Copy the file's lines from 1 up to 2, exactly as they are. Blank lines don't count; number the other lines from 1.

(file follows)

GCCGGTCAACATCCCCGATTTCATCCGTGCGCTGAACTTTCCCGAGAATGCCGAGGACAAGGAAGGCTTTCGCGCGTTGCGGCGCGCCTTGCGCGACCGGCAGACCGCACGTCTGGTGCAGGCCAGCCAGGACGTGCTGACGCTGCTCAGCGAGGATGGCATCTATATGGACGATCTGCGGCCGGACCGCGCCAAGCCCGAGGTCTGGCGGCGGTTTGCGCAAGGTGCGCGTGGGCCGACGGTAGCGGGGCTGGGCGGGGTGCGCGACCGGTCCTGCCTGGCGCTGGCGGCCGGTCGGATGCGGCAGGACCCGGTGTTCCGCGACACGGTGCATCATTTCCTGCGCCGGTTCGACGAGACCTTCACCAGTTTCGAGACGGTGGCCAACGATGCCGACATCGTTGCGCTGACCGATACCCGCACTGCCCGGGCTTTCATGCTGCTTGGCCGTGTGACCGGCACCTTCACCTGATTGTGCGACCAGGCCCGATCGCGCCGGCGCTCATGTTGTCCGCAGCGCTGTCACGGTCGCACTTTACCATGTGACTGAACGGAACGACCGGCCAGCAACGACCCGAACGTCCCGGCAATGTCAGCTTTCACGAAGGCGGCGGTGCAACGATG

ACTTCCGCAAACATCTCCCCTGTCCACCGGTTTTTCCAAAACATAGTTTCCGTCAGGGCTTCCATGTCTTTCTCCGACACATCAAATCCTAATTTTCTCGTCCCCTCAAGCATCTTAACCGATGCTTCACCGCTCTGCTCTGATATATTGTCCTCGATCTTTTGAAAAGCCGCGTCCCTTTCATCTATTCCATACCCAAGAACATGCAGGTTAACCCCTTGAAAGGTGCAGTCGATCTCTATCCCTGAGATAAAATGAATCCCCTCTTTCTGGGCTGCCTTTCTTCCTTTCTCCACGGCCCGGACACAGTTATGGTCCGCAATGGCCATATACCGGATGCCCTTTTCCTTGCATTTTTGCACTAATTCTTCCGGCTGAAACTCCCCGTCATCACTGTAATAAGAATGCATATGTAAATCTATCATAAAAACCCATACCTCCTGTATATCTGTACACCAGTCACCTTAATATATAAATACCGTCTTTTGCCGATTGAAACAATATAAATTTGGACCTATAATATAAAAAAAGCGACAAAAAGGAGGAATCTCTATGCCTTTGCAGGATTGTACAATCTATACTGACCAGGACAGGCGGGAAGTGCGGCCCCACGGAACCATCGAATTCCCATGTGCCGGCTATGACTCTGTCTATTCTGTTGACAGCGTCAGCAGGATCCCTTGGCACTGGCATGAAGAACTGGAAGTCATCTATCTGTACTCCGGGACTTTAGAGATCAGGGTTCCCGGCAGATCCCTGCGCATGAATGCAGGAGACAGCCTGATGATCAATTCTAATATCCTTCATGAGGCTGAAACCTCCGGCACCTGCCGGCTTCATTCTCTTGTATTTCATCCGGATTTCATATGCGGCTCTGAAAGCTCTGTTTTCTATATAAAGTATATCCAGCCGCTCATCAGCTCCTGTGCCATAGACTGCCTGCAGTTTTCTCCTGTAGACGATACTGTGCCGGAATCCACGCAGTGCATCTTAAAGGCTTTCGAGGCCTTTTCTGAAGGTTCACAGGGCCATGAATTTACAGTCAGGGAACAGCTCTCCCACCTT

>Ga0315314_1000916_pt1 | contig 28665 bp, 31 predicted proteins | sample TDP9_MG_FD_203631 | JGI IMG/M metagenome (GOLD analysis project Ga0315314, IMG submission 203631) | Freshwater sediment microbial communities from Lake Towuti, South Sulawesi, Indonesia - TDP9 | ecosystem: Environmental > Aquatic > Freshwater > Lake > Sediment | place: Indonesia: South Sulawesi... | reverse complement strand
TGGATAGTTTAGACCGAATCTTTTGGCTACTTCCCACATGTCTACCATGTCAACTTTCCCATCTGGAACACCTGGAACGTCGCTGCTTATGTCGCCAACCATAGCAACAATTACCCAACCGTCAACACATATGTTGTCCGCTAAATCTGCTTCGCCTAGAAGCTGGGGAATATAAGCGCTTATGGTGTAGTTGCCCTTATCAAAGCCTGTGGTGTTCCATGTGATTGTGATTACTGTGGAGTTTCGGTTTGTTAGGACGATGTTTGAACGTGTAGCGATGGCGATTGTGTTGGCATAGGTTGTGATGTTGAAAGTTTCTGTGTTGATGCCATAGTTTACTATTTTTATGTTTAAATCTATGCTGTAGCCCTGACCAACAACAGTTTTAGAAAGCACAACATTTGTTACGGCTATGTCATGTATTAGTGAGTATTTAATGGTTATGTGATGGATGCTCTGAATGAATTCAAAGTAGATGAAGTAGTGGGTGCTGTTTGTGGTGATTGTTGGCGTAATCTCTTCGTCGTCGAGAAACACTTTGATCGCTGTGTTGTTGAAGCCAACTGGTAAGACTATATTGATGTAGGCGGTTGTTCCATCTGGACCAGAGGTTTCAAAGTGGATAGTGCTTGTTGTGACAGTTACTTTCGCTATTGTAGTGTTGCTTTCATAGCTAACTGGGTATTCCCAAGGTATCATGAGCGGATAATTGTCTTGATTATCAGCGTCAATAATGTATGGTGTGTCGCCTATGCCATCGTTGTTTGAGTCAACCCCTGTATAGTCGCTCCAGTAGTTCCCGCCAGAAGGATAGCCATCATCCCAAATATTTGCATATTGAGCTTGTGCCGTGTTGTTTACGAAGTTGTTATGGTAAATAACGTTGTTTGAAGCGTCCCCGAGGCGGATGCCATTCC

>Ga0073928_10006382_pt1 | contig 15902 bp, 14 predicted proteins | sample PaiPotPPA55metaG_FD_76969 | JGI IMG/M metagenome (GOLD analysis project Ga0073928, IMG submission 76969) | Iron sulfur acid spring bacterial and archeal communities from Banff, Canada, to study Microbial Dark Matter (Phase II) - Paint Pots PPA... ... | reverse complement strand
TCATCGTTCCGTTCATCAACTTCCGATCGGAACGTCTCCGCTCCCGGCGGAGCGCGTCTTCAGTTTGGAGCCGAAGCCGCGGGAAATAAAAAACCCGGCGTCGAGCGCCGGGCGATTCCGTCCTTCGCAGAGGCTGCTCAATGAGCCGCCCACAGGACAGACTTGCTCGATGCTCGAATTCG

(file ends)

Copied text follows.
GCCGGTCAACATCCCCGATTTCATCCGTGCGCTGAACTTTCCCGAGAATGCCGAGGACAAGGAAGGCTTTCGCGCGTTGCGGCGCGCCTTGCGCGACCGGCAGACCGCACGTCTGGTGCAGGCCAGCCAGGACGTGCTGACGCTGCTCAGCGAGGATGGCATCTATATGGACGATCTGCGGCCGGACCGCGCCAAGCCCGAGGTCTGGCGGCGGTTTGCGCAAGGTGCGCGTGGGCCGACGGTAGCGGGGCTGGGCGGGGTGCGCGACCGGTCCTGCCTGGCGCTGGCGGCCGGTCGGATGCGGCAGGACCCGGTGTTCCGCGACACGGTGCATCATTTCCTGCGCCGGTTCGACGAGACCTTCACCAGTTTCGAGACGGTGGCCAACGATGCCGACATCGTTGCGCTGACCGATACCCGCACTGCCCGGGCTTTCATGCTGCTTGGCCGTGTGACCGGCACCTTCACCTGATTGTGCGACCAGGCCCGATCGCGCCGGCGCTCATGTTGTCCGCAGCGCTGTCACGGTCGCACTTTACCATGTGACTGAACGGAACGACCGGCCAGCAACGACCCGAACGTCCCGGCAATGTCAGCTTTCACGAAGGCGGCGGTGCAACGATG

ACTTCCGCAAACATCTCCCCTGTCCACCGGTTTTTCCAAAACATAGTTTCCGTCAGGGCTTCCATGTCTTTCTCCGACACATCAAATCCTAATTTTCTCGTCCCCTCAAGCATCTTAACCGATGCTTCACCGCTCTGCTCTGATATATTGTCCTCGATCTTTTGAAAAGCCGCGTCCCTTTCATCTATTCCATACCCAAGAACATGCAGGTTAACCCCTTGAAAGGTGCAGTCGATCTCTATCCCTGAGATAAAATGAATCCCCTCTTTCTGGGCTGCCTTTCTTCCTTTCTCCACGGCCCGGACACAGTTATGGTCCGCAATGGCCATATACCGGATGCCCTTTTCCTTGCATTTTTGCACTAATTCTTCCGGCTGAAACTCCCCGTCATCACTGTAATAAGAATGCATATGTAAATCTATCATAAAAACCCATACCTCCTGTATATCTGTACACCAGTCACCTTAATATATAAATACCGTCTTTTGCCGATTGAAACAATATAAATTTGGACCTATAATATAAAAAAAGCGACAAAAAGGAGGAATCTCTATGCCTTTGCAGGATTGTACAATCTATACTGACCAGGACAGGCGGGAAGTGCGGCCCCACGGAACCATCGAATTCCCATGTGCCGGCTATGACTCTGTCTATTCTGTTGACAGCGTCAGCAGGATCCCTTGGCACTGGCATGAAGAACTGGAAGTCATCTATCTGTACTCCGGGACTTTAGAGATCAGGGTTCCCGGCAGATCCCTGCGCATGAATGCAGGAGACAGCCTGATGATCAATTCTAATATCCTTCATGAGGCTGAAACCTCCGGCACCTGCCGGCTTCATTCTCTTGTATTTCATCCGGATTTCATATGCGGCTCTGAAAGCTCTGTTTTCTATATAAAGTATATCCAGCCGCTCATCAGCTCCTGTGCCATAGACTGCCTGCAGTTTTCTCCTGTAGACGATACTGTGCCGGAATCCACGCAGTGCATCTTAAAGGCTTTCGAGGCCTTTTCTGAAGGTTCACAGGGCCATGAATTTACAGTCAGGGAACAGCTCTCCCACCTT